Silvana Sin Lana (Netflix, English/Spanish subtitles)

It’s exciting to be embarking on a new writing project with in the beautiful city of Valencia in Spain, where I’m flying off to with In Jaci’s Box, I’ll be reviewing Spanish language TV, mostly shows with English subtitles, as my Spanish is really not up to scratch yet; and I’ll also be writing another column about anything and everything that takes my fancy – Jaci’s Bit on the Side. Do check out It’s a really great online magazine and you don’t have to be Spanish or living in Spain to enjoy it; there is SO much interesting stuff to read, with some terrific interviews and features (by wonderful writers, obviously!). This is my first TV review, which has just made its debut on the site, and you can catch a preview of the show itself on You Tube.



Not in my wildest nightmares would I ever hook up with a man who smelled of fish. Women have enough to contend with in the seafood department, trying to disguise the smells their nether parts emit even at the best of times, so why add another scale to the drama.

It was with some trepidation, therefore, that I turned to Silvana Sin Lana for my first review here. Written by Sandra Velasco for, it’s adapted from an original story by Rodrigo Bastidas and Elene Muñoz and is a remake of the Chilean version, Pituca Sin Lucas.

It’s one of dozens of Spanish language dramas with subtitles on, and this one, at 121 episodes, already feels like 120 too long. Life as I know it may be over.

So, to the story.

Silvana (Maritza Rodriguez) is an attractive woman married to a very rich man and lives in a bleached white house with bleached white walls, complete with bleached white bedding, and drives a bleached white car. You can tell she’s rich because she has very high ceilings and there’s not an open box of Rice Krispies in sight.

She has three children: the proverbial blonde brattish one who’s clearly going to be a ton load of trouble and be pregnant by episode 27 (would be my guess); a thin, sensitive one to whom everyone will turn when the adults fail miserably at carrying out their parental duties; and a plump, young one who will keep eating all the pies just as she appears to have been doing since she exited the womb.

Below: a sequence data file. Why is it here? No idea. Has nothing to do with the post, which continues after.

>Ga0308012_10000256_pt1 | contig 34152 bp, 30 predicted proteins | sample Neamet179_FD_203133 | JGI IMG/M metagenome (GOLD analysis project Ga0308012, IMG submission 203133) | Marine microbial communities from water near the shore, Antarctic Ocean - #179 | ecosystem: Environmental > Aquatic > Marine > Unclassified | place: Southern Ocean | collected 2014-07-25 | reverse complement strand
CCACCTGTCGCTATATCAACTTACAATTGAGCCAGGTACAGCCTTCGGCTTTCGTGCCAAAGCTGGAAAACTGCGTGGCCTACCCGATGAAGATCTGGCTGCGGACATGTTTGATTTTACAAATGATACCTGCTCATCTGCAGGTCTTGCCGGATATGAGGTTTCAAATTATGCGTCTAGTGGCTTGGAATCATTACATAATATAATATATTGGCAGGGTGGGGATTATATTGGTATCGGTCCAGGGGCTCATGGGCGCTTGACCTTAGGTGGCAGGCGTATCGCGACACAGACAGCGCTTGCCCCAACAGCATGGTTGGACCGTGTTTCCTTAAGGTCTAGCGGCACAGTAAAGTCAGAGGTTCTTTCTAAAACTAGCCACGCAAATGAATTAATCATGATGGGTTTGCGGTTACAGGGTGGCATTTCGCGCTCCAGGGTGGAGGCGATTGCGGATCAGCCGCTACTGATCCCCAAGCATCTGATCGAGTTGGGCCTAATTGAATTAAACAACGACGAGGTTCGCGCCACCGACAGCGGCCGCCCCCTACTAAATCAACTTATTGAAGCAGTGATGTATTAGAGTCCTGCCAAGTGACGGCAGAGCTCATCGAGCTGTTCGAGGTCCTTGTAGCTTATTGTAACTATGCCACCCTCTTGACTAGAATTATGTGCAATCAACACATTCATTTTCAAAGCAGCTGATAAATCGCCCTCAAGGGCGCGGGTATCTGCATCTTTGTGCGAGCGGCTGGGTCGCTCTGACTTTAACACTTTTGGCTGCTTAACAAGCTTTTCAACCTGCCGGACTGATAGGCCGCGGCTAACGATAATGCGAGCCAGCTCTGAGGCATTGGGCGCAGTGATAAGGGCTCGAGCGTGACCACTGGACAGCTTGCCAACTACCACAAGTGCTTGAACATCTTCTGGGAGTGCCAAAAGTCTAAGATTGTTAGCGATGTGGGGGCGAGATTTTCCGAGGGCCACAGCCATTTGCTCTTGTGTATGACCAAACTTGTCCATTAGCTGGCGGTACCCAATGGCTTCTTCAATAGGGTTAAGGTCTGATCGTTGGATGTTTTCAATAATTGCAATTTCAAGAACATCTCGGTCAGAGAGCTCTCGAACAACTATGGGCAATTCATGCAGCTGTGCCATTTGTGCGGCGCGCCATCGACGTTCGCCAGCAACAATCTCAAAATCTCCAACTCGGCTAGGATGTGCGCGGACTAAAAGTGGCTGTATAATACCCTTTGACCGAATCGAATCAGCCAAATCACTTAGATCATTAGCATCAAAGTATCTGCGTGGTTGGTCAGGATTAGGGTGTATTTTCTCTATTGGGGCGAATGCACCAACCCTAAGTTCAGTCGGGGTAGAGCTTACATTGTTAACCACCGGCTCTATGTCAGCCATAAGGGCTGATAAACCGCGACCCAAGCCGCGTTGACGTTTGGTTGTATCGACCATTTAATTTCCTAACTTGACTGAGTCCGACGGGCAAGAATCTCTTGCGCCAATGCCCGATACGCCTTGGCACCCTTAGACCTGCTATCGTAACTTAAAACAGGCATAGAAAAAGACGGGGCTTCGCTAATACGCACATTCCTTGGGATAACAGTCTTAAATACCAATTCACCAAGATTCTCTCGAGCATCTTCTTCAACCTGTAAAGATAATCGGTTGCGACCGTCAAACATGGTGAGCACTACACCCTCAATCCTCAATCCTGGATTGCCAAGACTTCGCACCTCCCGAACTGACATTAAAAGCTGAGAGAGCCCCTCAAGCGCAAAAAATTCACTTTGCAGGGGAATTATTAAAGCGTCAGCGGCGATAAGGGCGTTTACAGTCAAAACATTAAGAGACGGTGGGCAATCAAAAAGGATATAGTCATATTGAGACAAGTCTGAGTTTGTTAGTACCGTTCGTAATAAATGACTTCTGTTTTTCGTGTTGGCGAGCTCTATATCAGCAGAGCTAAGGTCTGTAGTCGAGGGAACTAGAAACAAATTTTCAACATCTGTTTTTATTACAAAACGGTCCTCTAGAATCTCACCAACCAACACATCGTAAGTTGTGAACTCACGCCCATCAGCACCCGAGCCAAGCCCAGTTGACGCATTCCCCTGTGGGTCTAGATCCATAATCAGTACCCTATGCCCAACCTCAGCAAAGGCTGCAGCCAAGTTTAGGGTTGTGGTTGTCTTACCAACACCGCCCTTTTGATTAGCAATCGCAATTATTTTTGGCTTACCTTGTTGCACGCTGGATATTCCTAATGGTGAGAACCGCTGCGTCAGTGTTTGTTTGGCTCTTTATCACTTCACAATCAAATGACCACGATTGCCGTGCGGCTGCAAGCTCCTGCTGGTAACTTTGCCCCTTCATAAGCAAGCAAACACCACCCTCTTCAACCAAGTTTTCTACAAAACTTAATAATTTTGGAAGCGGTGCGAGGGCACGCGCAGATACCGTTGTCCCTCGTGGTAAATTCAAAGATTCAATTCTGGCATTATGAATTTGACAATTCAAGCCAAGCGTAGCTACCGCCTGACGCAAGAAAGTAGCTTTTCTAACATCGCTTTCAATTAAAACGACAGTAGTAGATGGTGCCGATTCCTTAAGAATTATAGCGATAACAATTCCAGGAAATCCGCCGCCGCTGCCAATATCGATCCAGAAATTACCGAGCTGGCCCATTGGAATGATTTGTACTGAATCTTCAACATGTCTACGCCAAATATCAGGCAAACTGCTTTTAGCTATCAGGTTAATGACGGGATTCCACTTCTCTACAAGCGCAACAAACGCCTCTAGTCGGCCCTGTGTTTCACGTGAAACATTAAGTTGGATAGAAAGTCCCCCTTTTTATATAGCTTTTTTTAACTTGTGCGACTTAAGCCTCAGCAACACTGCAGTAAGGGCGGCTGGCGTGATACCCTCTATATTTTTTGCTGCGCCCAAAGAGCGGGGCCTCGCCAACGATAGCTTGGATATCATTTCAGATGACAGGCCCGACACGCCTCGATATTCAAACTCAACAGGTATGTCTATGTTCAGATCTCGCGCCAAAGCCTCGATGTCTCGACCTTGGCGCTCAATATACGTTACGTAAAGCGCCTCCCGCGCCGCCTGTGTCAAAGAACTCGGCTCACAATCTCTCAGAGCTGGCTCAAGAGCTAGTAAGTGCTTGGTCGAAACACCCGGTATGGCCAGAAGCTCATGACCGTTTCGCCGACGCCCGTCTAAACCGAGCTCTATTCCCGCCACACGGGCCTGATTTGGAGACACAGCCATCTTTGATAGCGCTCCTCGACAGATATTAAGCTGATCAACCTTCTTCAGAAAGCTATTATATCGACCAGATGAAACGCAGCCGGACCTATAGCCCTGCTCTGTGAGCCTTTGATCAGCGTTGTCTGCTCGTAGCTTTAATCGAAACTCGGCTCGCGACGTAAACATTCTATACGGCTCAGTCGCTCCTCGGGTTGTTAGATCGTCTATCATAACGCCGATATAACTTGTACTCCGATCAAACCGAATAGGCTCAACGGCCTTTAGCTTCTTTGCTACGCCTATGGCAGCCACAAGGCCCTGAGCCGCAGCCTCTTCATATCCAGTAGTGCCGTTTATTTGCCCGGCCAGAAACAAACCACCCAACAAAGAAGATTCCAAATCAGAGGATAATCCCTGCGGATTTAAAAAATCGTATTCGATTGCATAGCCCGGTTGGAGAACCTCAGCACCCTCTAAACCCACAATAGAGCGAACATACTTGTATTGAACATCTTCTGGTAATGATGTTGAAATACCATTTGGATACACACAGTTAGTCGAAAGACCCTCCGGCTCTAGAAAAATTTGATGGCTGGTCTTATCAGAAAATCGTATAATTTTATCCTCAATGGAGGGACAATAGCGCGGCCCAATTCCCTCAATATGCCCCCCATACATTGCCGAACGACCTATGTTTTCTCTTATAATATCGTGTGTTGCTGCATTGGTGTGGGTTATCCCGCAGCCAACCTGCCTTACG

It all looks very cosy until Silvana’s husband, working late at the office, does a runner in a helicopter when the cops arrive. He is clearly a bad ’un, and leaves his family destitute, with bailiffs arriving within seconds to strip them of their home, second home, and everything they own.

Enter fishmonger Manuel (Carlos Ponce). He’s handsome, of course – like all those guys in Hallmark movies who just so happen to be widowers alone at Christmas when lonely women in PR (it’s always bloody PR) need a hunky shoulder to help them up off the ice rink.

He’s single and being chased by the proverbial town slut, Stella (Marimar Vega), and his three sons are keen for him to meet someone better (it’s a very low bar; I suspect he’ll be fine). In the opening episode, he’s won some kind of fisherman/shopkeeping award (I have no idea – it’s smaller than a goldfish) and arrives back to the market stalls to riotous applause.

We’re not talking Captain Bird’s Eye here; Manuel is hot. Very, very hot. One suspects there are not many local women who would say no to his fish fingers.

Anyway, once the celebrations are over, who backs into his van but our new local, Silvana, downgraded from her posh lifestyle and having to slum it in a semi in a neighbourhood that appears to have only fish on the menu (as Manuel’s three boys complain…. Oh yes, did I mention them? I think we’re on three brides for three brothers territory here – or four, if Manuel gets his fish fingers anywhere near Silvana).

Naturally, they hate each other after several altercations involving talk about insurance and lost produce (the fish, from Canada, is apparently rendered useless because it is now too cold – or not cold enough? I forget. I’m already done with fish and there are 120 episodes to go).

Well, imagine the surprise when it turns out that the pair are neighbours and living next door to each other in the adjoining semis.

It’s a good, old-fashioned rags-to-riches, capitalism-versus-socialism yarn about what happens to privileged people when they’re brought down to size and are forced to realize what real life is like for pretty much everyone else. It was filmed in Miami and has won several awards there, though at the moment it’s rather vague about whether that is actually where it’s set.

Literally translated, it means Silvana Without Wool, which gives you no clue as to what ballpark we might be in geographically. Suffice it to say, we know what it is, where it’s going, and how it’s going to get there.

Call it a fishing expedition. A long one. A very, very long one.